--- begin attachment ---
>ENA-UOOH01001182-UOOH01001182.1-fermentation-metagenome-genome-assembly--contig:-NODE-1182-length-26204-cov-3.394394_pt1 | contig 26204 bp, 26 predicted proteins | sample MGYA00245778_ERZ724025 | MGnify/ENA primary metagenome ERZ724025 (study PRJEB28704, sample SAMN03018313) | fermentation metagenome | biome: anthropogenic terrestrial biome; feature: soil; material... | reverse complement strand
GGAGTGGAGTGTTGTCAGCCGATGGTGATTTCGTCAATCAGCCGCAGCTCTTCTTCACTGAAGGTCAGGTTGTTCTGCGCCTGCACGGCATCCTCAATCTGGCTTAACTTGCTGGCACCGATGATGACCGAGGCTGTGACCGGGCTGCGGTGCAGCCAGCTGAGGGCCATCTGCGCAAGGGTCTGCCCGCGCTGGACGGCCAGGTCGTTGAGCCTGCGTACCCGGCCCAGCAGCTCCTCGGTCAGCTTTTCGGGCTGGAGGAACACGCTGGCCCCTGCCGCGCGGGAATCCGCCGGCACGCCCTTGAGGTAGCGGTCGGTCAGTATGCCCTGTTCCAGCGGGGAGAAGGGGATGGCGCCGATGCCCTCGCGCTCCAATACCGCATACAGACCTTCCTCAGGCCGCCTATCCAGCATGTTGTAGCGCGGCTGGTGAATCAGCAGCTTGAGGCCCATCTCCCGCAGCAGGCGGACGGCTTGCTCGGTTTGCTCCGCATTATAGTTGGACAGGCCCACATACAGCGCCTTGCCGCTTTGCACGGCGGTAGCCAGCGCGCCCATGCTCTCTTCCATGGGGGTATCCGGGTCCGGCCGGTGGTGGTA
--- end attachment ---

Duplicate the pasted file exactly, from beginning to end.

>ENA-UOOH01001182-UOOH01001182.1-fermentation-metagenome-genome-assembly--contig:-NODE-1182-length-26204-cov-3.394394_pt1 | contig 26204 bp, 26 predicted proteins | sample MGYA00245778_ERZ724025 | MGnify/ENA primary metagenome ERZ724025 (study PRJEB28704, sample SAMN03018313) | fermentation metagenome | biome: anthropogenic terrestrial biome; feature: soil; material... | reverse complement strand
GGAGTGGAGTGTTGTCAGCCGATGGTGATTTCGTCAATCAGCCGCAGCTCTTCTTCACTGAAGGTCAGGTTGTTCTGCGCCTGCACGGCATCCTCAATCTGGCTTAACTTGCTGGCACCGATGATGACCGAGGCTGTGACCGGGCTGCGGTGCAGCCAGCTGAGGGCCATCTGCGCAAGGGTCTGCCCGCGCTGGACGGCCAGGTCGTTGAGCCTGCGTACCCGGCCCAGCAGCTCCTCGGTCAGCTTTTCGGGCTGGAGGAACACGCTGGCCCCTGCCGCGCGGGAATCCGCCGGCACGCCCTTGAGGTAGCGGTCGGTCAGTATGCCCTGTTCCAGCGGGGAGAAGGGGATGGCGCCGATGCCCTCGCGCTCCAATACCGCATACAGACCTTCCTCAGGCCGCCTATCCAGCATGTTGTAGCGCGGCTGGTGAATCAGCAGCTTGAGGCCCATCTCCCGCAGCAGGCGGACGGCTTGCTCGGTTTGCTCCGCATTATAGTTGGACAGGCCCACATACAGCGCCTTGCCGCTTTGCACGGCGGTAGCCAGCGCGCCCATGCTCTCTTCCATGGGGGTATCCGGGTCCGGCCGGTGGTGGTA